union sell-outs – disbelief and dialectics

by Adam Ford

Many postal workers and their supporters were left disgusted and disbelieving on Bonfire Night. Billy Hayes and his Communication Workers Union executive had unanimously voted to sabotage a series of strikes which enjoyed widespread support, and guaranteed there would be no strikes until after Christmas. What’s more, they had gained nothing concrete in return. When the new year comes around, Royal Mail will still be looking to make thousands of workers redundant, and attack the conditions of those that remain. In the meantime, posties are already facing a meagre festive period, having lost hundreds and even thousands of pounds in wages on the picket lines.

A message on the ‘I Support the Postal Workers!’ Facebook group summed up the thoughts and feelings of many:
“All the postal workers in Stevenage are furious at the strike being called off. They feel that Royal Mail have got what they wanted eg mail being delivered for Xmas. As soon as Xmas is out of the way Royal Mail will be pushing the changes through and not giving a stuff about the workers. Some feel that they have lost wages for nothing.” Continue reading “union sell-outs – disbelief and dialectics”

new pamphlet – storming heaven: the paris commune of 1871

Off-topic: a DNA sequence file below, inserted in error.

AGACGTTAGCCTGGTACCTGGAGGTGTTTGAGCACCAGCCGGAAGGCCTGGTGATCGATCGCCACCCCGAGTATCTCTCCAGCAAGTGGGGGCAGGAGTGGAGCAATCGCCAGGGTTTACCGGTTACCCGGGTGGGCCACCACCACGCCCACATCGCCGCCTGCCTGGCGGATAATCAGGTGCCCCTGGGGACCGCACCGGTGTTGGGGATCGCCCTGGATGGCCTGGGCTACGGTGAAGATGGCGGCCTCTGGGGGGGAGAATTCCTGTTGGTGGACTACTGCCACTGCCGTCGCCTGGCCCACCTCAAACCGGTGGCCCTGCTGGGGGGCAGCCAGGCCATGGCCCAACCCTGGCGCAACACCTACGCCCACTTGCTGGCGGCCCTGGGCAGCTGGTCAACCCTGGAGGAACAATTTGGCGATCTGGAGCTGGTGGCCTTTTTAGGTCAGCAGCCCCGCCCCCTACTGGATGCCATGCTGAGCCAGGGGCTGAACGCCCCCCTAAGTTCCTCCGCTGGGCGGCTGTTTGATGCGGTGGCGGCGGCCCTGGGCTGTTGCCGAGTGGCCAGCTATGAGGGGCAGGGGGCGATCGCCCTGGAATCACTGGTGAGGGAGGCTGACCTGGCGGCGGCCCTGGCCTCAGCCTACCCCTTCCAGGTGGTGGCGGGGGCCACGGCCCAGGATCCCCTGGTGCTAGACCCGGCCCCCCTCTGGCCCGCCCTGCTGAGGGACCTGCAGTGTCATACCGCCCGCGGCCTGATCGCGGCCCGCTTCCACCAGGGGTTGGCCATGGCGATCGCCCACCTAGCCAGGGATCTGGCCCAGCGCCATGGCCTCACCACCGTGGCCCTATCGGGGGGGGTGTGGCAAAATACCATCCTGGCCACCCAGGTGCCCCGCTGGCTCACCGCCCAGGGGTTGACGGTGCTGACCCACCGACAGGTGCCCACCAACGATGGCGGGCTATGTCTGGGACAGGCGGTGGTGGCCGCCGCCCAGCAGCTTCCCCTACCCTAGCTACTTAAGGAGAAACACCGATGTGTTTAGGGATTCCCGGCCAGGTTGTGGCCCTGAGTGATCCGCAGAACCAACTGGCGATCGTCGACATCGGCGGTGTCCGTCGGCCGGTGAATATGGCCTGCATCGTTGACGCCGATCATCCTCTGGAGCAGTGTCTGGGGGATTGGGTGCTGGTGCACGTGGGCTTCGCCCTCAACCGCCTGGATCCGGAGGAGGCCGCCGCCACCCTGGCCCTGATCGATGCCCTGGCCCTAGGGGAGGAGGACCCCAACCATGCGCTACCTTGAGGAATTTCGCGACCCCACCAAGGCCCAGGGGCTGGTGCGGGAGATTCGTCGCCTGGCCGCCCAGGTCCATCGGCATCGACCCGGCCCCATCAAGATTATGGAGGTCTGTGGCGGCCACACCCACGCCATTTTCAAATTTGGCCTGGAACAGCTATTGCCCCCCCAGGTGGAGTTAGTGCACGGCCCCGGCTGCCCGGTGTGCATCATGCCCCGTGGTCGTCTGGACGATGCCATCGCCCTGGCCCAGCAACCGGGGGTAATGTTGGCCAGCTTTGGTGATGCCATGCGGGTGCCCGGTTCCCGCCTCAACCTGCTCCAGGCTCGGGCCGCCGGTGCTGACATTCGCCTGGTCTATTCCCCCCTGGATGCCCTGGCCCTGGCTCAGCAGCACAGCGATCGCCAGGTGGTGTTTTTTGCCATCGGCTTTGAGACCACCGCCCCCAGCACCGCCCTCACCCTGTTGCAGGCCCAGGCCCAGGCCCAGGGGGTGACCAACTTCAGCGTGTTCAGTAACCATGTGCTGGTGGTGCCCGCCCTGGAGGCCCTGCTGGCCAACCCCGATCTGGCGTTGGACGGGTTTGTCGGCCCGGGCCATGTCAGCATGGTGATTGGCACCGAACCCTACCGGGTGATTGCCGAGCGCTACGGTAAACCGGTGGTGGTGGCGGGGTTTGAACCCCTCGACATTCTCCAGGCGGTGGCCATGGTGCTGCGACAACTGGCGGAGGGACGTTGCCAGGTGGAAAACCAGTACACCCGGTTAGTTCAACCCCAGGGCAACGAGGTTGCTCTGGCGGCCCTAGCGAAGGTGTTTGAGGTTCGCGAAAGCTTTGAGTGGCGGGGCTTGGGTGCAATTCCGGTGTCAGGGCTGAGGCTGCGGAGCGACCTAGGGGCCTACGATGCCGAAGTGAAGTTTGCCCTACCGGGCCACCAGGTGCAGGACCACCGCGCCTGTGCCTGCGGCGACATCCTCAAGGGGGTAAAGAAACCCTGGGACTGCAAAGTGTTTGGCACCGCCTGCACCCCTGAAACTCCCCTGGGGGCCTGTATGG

The Paris Commune of 1871 was the first working-class revolution in history. With the French capital surrounded by the troops of the newly founded German Empire and the ruling-class government in Versailles presiding over military and economic chaos, the Parisian population overthrew the state apparatus and created a revolutionary government. The Paris Commune comprised diverse political forces, from radical plebian French nationalists aspiring to complete the 1789-93 revolution; to communists and anarchists: but its democratic way of organising and splitting of the army meant it represented what Karl Marx called in his first draft of The Civil War in France “a revolution against the state as such“.


The Commune’s new pamphlet features a chapter from Marx explaining how the revolution came about and its significance; and the reproduction of the text of a pamphlet by libertarian socialist group Solidarity critiquing the traditional left’s claim that the Paris Commune proved the need for a vanguard party to seize state power on behalf of the masses. Continue reading “new pamphlet – storming heaven: the paris commune of 1871”

on ‘marxism today’

by Nathan Coombs

This is an edited copy of a talk originally given at the Institute of Ideas Postgraduate Forum.